At that point, after allowing Senator Brown his grandstanding and insults, without allowing any opponents to speak, Senate State Affairs did indeed table Senate Bill 166. If SB 166 stays dead, we will at least be spared a bad bill. But sore loser Senator Corey Brown remains unapologetically committed to insulting the people of South Dakota and their constitutional right to legislate.

35 comments

Dander is up in Madison about a December 17 article on SBNation.com about the Dakota State University football team. Head coach Josh Anderson is unhappy with how Duara portrays his program in his exposé of the shady pay-for-play nature of NAIA football. I'll have more to say about Anderson's heartburn and Duara's thesis in a separate post, but for the moment, I'd like to critique Duara's journalistic skill and apparent cultural biases.

In his attempt to paint some cultural context for his far-flung readers, Duara, who grew up in Florida, got bad grades in J-school in Missouri, and now lives in Oregon, opens his piece by painting my hometown as Nowheresville:

The Middle of Nowhere, the very dead center, is probably somewhere on South Dakota's Country Highway 40 in Lake County. The city of Madison, pop. 6,474, birthplace of Entertainment Tonight co-host Mary Hart, is a good enough place to start looking. The town's motto is "Discover the Unexpected." That's as close to a warning as you'll get [Nigel Duara, "An Honest Game," SBNation.com, 2014.12.17].

Middle of Nowhere? Duara has apparently never driven out to interview Larry Rhoden in Union Center.

While I am glad to get an outsider's perspective that matches with my own long-standing assessment that our town marketing slogan invites ridicule, an article that opens with two glaring inaccuracies does not bode well for the writer's commitment to the truth.

  1. There is no "Country Highway 40" that runs through Madison. There is a county road designated as "40," the old pavement that runs west from Bourne Slough, turns to gravel where the old highway curves north at the old implement dealership, and continues west to the back end of Lake Herman State Park and Dirks Resort. Look at all the places on even that back road!
  2. The population of Madison, by the most recent published Census estimate, is 6,949. 6,474 was the 2010 Census count.

Duara isn't making things up when he says Madison is quiet, even on a home game day. "Madison is in a perpetual state of quiet during the harvest season," writes Duara, "when life in the Midwest should be rowdiest." Duara misses the fact that on a sunny October day, that harvest may have many people out in the fields working (which Duara saw on his way into town, men in a combine, but failed to put two and two together). I don't know what Saturday Duara visited, but he also ignored the competition of hunting season, which could draw many sportsmen away from the stadium for sport of their own. For all his striving to be an astute cultural observer, Duara seems to have been wearing blinders to some fundamental aspects of local culture.

Duara then gets personal in a way that further reinforces my impression that he wrote more of what he wanted to see than what he really saw. I don't know what to say about the journalistic credibility about a writer named Nigel Duara who says DeLon Mork is a funny name. "Unlikely" is the word Duara chooses to describe one of the most respected names in South Dakota business. Duara also sees fit to cast Mork in Fargo:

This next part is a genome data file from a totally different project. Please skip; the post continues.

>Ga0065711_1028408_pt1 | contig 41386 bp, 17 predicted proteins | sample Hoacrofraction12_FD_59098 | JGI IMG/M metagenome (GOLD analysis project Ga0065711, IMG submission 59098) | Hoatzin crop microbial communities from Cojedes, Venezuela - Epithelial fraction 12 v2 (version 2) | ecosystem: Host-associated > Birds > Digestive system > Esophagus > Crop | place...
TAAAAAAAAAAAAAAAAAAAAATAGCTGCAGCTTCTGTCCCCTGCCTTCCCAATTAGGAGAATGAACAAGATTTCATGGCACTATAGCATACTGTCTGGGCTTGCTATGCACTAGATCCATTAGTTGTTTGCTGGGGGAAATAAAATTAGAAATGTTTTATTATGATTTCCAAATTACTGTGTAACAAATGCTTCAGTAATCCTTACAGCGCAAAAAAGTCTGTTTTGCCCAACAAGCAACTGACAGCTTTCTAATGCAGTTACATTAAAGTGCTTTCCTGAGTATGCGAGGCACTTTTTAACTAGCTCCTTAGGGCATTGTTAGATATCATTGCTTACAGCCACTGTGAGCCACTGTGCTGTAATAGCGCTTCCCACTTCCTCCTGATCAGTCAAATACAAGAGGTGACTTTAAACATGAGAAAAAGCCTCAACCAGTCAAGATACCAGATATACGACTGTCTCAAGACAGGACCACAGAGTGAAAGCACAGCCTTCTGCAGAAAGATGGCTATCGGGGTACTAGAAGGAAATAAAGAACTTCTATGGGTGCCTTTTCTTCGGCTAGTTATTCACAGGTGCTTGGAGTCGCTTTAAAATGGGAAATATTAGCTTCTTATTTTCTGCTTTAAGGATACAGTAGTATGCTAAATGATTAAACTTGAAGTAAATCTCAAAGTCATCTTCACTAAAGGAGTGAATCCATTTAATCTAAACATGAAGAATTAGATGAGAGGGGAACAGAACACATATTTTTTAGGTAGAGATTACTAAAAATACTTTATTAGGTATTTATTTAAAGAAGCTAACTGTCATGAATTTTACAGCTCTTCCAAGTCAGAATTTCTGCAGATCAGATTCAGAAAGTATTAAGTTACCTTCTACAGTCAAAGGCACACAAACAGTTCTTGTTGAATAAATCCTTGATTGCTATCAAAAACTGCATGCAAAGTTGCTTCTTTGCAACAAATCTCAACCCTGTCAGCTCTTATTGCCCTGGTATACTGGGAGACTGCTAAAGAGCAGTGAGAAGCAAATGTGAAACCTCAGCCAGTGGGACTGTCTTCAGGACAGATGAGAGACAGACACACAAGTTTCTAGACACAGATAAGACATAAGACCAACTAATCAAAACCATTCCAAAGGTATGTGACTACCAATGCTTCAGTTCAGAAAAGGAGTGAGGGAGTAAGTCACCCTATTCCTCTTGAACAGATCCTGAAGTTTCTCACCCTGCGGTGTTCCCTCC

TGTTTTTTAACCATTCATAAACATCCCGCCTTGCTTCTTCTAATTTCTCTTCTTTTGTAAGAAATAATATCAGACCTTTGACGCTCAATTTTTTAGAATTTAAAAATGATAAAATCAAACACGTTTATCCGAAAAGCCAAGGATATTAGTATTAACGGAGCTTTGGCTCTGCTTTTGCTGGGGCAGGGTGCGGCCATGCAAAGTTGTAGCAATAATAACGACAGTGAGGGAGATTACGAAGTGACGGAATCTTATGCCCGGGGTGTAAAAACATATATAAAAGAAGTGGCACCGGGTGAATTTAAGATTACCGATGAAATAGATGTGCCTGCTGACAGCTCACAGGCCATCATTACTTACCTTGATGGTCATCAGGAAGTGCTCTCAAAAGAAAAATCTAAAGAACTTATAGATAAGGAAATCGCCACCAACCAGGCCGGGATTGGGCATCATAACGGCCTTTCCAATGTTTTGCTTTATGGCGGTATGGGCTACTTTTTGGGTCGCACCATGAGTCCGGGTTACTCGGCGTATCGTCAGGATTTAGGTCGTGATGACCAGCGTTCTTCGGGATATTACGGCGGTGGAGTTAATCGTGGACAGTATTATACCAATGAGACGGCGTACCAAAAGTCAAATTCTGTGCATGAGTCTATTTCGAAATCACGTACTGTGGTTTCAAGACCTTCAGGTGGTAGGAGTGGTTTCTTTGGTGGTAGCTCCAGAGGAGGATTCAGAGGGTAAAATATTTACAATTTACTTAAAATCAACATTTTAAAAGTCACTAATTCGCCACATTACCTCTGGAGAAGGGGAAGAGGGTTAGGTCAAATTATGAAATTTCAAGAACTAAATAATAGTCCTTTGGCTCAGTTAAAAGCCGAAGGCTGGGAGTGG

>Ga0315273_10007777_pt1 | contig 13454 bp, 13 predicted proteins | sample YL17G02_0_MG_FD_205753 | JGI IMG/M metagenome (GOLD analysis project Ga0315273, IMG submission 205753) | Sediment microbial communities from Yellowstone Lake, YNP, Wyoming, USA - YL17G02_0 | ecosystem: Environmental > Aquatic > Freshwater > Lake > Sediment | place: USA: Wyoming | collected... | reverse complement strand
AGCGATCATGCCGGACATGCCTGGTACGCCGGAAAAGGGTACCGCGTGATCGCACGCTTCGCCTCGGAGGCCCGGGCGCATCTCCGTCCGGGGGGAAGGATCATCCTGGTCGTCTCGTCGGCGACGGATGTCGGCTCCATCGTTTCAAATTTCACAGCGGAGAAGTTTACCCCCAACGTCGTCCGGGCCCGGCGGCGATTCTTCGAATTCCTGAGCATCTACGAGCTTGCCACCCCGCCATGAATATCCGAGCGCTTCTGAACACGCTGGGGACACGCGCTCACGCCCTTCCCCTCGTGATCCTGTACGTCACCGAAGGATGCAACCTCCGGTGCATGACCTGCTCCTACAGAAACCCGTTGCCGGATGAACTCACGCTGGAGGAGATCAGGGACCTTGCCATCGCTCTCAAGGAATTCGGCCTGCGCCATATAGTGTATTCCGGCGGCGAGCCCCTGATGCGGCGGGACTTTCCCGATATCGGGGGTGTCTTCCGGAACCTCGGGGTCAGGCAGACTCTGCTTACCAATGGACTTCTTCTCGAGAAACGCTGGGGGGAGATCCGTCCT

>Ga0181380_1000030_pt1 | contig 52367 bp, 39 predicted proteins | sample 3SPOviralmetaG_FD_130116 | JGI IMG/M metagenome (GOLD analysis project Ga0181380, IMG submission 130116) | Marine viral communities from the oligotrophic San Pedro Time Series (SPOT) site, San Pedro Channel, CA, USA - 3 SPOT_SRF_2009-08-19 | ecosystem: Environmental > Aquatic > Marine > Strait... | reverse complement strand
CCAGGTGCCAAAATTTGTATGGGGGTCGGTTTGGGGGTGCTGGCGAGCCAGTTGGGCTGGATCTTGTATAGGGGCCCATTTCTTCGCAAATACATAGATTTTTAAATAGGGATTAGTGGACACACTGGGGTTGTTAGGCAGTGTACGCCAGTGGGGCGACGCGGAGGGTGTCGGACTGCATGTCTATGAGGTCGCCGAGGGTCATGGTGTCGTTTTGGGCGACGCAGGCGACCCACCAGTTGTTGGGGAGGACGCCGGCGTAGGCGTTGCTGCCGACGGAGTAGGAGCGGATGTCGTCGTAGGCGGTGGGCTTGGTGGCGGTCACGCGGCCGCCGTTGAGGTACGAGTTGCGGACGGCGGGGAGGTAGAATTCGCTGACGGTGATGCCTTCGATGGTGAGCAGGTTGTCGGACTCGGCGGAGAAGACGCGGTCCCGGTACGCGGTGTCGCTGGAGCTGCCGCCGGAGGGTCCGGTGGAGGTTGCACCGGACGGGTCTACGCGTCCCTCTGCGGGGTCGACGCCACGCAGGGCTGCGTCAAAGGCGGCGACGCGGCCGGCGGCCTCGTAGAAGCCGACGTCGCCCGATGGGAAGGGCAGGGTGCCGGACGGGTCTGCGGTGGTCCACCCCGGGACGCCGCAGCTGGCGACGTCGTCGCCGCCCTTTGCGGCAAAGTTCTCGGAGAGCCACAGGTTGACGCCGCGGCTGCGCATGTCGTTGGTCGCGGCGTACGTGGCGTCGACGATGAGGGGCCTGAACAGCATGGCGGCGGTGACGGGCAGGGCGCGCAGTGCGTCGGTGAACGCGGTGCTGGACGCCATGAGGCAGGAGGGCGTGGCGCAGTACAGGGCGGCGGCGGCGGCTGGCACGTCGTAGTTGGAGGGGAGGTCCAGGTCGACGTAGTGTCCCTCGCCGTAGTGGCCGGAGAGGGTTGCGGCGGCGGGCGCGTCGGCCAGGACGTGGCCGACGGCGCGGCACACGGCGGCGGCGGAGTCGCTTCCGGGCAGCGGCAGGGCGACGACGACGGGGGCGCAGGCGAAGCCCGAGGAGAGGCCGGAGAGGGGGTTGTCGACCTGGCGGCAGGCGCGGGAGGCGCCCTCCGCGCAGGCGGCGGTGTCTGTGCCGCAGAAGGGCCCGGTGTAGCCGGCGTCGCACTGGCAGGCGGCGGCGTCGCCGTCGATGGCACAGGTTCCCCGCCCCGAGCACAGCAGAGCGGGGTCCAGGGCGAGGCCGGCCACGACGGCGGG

Mork owns the Dairy Queen in town, as did his father and his grandfather. He survived testicular cancer, twice. On National Blizzard Day, he outsells any DQ in the country. He busies himself around the store, fiddling with the shades or clearing counters. Customers leaving get a "see yuh!" in his heavily-accented speech from the Upper Plains. People like DeLon Mork.

A few wins and a few more close losses have him in high spirits.

"Aw jeez, dey're just turnin' it around up there, aren't dey!" he says, his perpetual smile brightening. He, perhaps more than anyone else, believes in this team and his friend, Coach Anderson [Duara, 2014.12.18].

Duara provides no phonetic transcription of anyone else's speech in this article. He certainly doesn't attempt to capture the regional flavor of the speech of California transplant Robert Johnson and his acquaintances back in exotic Palo Alto. He quotes Trojan player Cliff Marshall in standard English, with complete ending consonants and no hint of his Chicago dialect. He gives a hint of dialect from Johnson and another ineligible player, Collins Macauley, whom he catches leaving out a linking verb and an auxiliary verb in the midst of arrogant presumption against their coaches ("These the real coaches... they calling everything wrong") and using foul language.

Duara takes the one local booster who more passionately than any other can challenge Duara's desired portrait of Madison as a losing town and paints him as an ill-spoken yokel.

As Duara acknowledges, people like DeLon. I like DeLon. And DeLon's a tough enough guy that he probably doesn't care what Duara says about him. But I take it personally that, in pretense to literary wit, Nigel Duara thinks that twitting DeLon Mork, not to mention the entire town of Madison, helps advance his thesis that DSU football is part of an abusive NAIA system.

Were he to notice, Duara would likely twit my response here as small-minded, small-town defensiveness, another aspect of the dull culture that annoyed him so one sunny Saturday in October. The thing is, I agree with much of Duara wrote: Madison is not a big-league town. Dakota State University does not play big-league football. But Duara, with his simple inaccuracies and cultural bias, is not writing like a big-league journalist.